The Future of Europe - European Policy Summit, Roundtable
11/10/2012
The State of Europe: Escaping the doldrums
 
 
   Download the full report here: EN


Videos with introductory remarks and photos are available here.


Thursday, 11 October 2012 – Brussels

The European Union (EU) must urgently create jobs for millions of young unemployed people across Europe, European Commission President José Manuel Barroso said Thursday. Speaking at Friends of Europe's annual "State of Europe" roundtable, Barroso recognised the "fairness gap" in Europe and said the struggle to make Europe more competitive was not in contradiction with social inclusion. "We have to address youth unemployment as an urgent issue," Barroso said, adding that more progress was needed on the EU's agenda for growth and jobs. Reforms being undertaken by governments have to be socially acceptable, he said. "Growth is central," he declared, underlining that despite the crisis, there must be space for job-generating investments. A balance had to be found between fiscal consolidation, deep structural reform and targeted investments which create jobs. The Commission President said that while governments had given the EU institutions powers for discipline and control to tackle the Eurozone crisis, they were more reluctant to transfer competence for questions related to ensuring social cohesion.

It was little surprise therefore that the EU was not viewed favourably by the public. Bernadette Ségol, General Secretary of the European Trade Union Confederation (ETUC), said Europe was facing a "social emergency", warning that "austerity cuts do not work".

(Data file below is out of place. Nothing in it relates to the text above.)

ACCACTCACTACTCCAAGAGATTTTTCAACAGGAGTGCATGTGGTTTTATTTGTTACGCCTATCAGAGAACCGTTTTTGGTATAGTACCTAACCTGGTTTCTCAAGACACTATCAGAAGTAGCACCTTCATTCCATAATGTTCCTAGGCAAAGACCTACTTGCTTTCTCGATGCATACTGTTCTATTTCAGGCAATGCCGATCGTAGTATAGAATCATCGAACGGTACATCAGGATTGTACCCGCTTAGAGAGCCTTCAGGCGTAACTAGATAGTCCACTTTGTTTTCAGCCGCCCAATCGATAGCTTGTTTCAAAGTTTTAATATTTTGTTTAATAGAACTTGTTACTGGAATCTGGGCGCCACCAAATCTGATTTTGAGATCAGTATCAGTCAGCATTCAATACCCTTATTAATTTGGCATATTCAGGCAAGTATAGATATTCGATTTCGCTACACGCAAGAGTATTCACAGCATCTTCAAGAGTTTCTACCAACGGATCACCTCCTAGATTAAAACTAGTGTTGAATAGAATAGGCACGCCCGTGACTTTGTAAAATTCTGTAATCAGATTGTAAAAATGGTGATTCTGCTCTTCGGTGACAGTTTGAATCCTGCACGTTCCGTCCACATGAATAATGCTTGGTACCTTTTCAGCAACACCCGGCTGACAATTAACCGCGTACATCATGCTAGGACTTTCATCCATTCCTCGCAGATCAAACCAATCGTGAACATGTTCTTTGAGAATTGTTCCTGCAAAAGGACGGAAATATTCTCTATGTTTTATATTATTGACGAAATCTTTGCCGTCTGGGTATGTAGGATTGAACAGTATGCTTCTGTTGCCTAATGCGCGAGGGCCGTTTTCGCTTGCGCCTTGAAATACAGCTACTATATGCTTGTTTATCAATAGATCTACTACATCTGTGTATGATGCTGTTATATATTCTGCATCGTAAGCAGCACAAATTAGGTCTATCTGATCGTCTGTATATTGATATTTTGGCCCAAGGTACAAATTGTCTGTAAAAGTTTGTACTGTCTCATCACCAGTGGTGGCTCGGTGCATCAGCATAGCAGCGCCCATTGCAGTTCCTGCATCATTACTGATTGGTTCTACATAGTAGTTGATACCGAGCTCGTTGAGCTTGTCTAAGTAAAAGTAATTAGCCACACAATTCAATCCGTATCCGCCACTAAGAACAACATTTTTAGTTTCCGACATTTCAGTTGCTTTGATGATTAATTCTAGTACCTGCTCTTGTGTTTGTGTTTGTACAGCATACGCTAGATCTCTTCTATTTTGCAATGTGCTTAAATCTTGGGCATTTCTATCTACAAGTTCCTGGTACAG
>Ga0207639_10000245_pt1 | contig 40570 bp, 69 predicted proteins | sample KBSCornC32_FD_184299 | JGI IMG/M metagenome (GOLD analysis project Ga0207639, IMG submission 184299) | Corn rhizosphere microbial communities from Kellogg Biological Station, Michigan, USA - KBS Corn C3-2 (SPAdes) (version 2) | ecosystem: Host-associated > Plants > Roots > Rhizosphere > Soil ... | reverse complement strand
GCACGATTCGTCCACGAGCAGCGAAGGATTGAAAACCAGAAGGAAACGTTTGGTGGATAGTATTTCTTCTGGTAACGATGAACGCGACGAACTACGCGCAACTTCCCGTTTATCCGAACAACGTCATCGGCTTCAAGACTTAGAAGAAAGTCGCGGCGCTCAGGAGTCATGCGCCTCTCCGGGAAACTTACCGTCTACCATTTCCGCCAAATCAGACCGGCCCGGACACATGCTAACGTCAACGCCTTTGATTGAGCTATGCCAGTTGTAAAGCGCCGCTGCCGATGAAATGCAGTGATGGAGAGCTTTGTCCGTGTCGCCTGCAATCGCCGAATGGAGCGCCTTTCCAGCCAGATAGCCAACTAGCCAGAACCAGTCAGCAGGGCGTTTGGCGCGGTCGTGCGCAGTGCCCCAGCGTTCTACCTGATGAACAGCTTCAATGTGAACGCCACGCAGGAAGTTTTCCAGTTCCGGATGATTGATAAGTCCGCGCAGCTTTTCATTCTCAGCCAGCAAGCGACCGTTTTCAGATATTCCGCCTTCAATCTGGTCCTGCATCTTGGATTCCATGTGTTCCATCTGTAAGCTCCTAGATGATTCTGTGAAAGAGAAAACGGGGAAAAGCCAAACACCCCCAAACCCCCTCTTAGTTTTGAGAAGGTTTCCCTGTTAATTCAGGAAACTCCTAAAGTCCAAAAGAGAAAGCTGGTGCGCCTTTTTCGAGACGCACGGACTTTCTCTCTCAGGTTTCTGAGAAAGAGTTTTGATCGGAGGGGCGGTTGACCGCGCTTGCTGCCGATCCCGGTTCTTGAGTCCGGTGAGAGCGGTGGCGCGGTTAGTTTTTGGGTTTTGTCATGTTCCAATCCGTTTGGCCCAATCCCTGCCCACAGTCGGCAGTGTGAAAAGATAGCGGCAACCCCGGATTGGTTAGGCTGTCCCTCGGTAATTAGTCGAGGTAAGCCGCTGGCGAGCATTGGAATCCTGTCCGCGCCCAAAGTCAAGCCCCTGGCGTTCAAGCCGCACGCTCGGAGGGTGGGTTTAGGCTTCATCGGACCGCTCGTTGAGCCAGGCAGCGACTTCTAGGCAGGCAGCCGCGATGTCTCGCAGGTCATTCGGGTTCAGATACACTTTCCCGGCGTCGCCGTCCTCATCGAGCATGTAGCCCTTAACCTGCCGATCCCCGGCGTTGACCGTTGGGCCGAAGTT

European Council President Herman Van Rompuy, speaking in the session on Europe's role in a globalised world, pointed to increasing confidence in the future of the eurozone but said governments had to keep reforming and stay competitive in a rapidly-changing global landscape. The EU's partners would not be convinced by speeches alone "but by results", he said. Van Rompuy added that he favoured further exploration of creating a "central fiscal capacity" for the eurozone in order to stave off asymmetrical shocks. The proposal was not as divisive as people thought since the priority was to have a stable currency, he said. "Every currency union needs fiscal capacity to prevent asymmetric shocks," he said, adding that he would explore the idea further and report to EU leaders in December.

Over 100 other key EU policymakers, senior business leaders and civil society representatives met for Friends of Europe's no-holds barred, interactive and open discussion on the future of Europe.

The State of Europe roundtable is held annually. This year's meeting served to highlight the over-arching challenge of reconciling Europe’s politics of austerity with the need to restore growth, create jobs and tackle social inequality.

The roundtable was followed in the evening by our annual President's Dinner, which welcomed Italian Prime Minister Mario Monti as guest of honour.  

Karel de Gucht, EU Trade Commissioner, and Conny Reuter, Secretary General of Solidar, also addressed the dinner. Reuter reminded participants that fiscal and financial consolidation have to be accompanied by social consolidation. According to him it is time not only to rethink the growth paradigm, but the logic which says that growth will generate wealth which only then can be redistributed, while in the meantime cuts in social expenditure diminish the capacity to react to social developments.
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